ILL sets ultra-cool neutron science record
By Jason Palmer Science and technology reporter, BBC News
Researchers have trapped the greatest number of the subatomic particles known as neutrons ever held in place.
The method could lay bare a number of as-yet unknown basic properties of the particles and even help shed light on how the Universe formed in the first fleeting moments after the Big Bang.
Neutrons are particularly difficult to trap, as they have no electric charge.
But a team reporting in Physical Review Letters says it has smashed the prior "ultra-cold" neutron record.
Neutrons were discovered nearly a century ago, but still hold a few secrets. For example, a lone neutron can transform into other subatomic particles - a proton, an electron and an electron antineutrino - but efforts to measure just how long this decay takes have come up with different numbers.
Such decay times are fundamental in the "Standard Model" of physics, which aims to describe in detail how matter as we now know it came to be in the earliest moments of the Universe's history, and also shed light on the fusion happening for example in stars.
The Standard Model also suggests that despite having no net charge, there is a small separation of charges within neutrons that would give them what is known as an electric dipole moment - a kind of electric north and south pole. However, experiments have until now been too inexact to measure it.
A number of research efforts continue worldwide to pin down these basic properties, such as those at the Isis neutron source at the Rutherford Appleton Laboratory in the UK.
What these measurements have needed to gain more precision is, quite simply, a greater number of "ultra-cold" - or very slow-moving - neutrons to study.
Now Oliver Zimmer and colleagues working at the Institut Laue Langevin (ILL) in Grenoble, France have bottled up neutrons at a density of 55 per cubic centimetre - more than five times higher than the previous record - also at the ILL.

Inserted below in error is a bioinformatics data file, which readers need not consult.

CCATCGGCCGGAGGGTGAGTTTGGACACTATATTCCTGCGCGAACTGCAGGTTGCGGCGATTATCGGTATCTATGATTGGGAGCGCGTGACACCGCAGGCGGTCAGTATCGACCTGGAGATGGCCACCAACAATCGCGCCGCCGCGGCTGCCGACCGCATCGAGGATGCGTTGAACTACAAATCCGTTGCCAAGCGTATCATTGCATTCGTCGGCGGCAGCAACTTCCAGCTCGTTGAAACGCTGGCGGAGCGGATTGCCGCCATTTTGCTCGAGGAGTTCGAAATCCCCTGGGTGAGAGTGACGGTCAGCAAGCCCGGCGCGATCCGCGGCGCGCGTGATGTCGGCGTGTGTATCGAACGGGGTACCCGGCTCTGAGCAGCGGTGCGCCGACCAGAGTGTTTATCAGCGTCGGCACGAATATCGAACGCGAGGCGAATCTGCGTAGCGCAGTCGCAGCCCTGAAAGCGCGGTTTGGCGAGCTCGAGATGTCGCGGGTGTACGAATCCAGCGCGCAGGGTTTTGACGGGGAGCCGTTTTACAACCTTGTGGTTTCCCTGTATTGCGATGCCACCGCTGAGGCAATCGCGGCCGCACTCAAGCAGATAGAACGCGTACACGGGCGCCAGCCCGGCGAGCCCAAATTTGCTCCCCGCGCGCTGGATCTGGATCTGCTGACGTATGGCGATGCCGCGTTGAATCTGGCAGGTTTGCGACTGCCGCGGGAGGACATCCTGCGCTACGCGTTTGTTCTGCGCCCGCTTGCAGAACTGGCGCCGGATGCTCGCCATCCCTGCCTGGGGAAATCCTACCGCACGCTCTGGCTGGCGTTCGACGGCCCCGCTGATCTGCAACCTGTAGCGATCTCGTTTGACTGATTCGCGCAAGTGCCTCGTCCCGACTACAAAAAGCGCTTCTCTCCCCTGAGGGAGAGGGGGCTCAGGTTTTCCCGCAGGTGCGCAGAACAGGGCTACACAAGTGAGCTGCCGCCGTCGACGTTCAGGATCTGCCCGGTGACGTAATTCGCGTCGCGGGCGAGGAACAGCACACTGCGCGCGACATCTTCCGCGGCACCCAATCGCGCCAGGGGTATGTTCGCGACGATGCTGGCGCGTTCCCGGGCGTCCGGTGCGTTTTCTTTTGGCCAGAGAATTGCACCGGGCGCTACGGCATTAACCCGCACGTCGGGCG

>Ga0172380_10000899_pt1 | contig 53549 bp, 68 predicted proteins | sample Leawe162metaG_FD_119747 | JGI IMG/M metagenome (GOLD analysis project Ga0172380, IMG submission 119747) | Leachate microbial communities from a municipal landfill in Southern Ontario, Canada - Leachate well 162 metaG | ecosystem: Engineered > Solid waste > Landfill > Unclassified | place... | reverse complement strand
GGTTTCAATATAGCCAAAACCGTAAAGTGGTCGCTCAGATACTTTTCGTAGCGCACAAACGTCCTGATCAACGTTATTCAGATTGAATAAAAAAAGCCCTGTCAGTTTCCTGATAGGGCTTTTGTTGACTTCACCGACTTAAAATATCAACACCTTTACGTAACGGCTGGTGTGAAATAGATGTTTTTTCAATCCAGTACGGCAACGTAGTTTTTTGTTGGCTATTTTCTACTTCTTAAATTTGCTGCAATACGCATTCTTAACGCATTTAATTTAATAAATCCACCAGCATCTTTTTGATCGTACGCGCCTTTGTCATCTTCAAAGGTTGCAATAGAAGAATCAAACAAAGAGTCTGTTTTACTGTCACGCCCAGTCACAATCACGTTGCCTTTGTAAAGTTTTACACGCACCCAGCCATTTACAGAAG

As the highest-intensity neutron source in the world, the ILL puts the particles to work on topics ranging from gravity to medicine to the environment, and has a particular focus on the slow-moving variety.
The turbine used to slow neutrons before now has been the workhorse for their world-beating neutron density for some 26 years.
The new approach, first developed by Dr Zimmer and colleagues at the Technical University Munich in 2007 and reported in a paper in Physical Review Letters, has been refined at the ILL.
It uses superfluid helium-4 at a temperature of -269C - just four degrees above absolute zero - to slow the neutrons down, taming them toward the 55-per-cubic-centimetre benchmark.
However, Dr Zimmer said, "these are still scarily low numbers".
"Things often depend on statistical precision," he told BBC News. "The more particles you have, the more precise result you will get."
Although the current density is enough to start to tackle the big questions about neutrons, Dr Zimmer said he believes that the same approach could bring the neutron density to 1,000 per cubic centimetre.
"By increasing the precision of these experiments you can peek into this region where you can exclude theories beyond the Standard Model, or even find the signs of new physics," he said.
"There's big interest in getting these numbers better."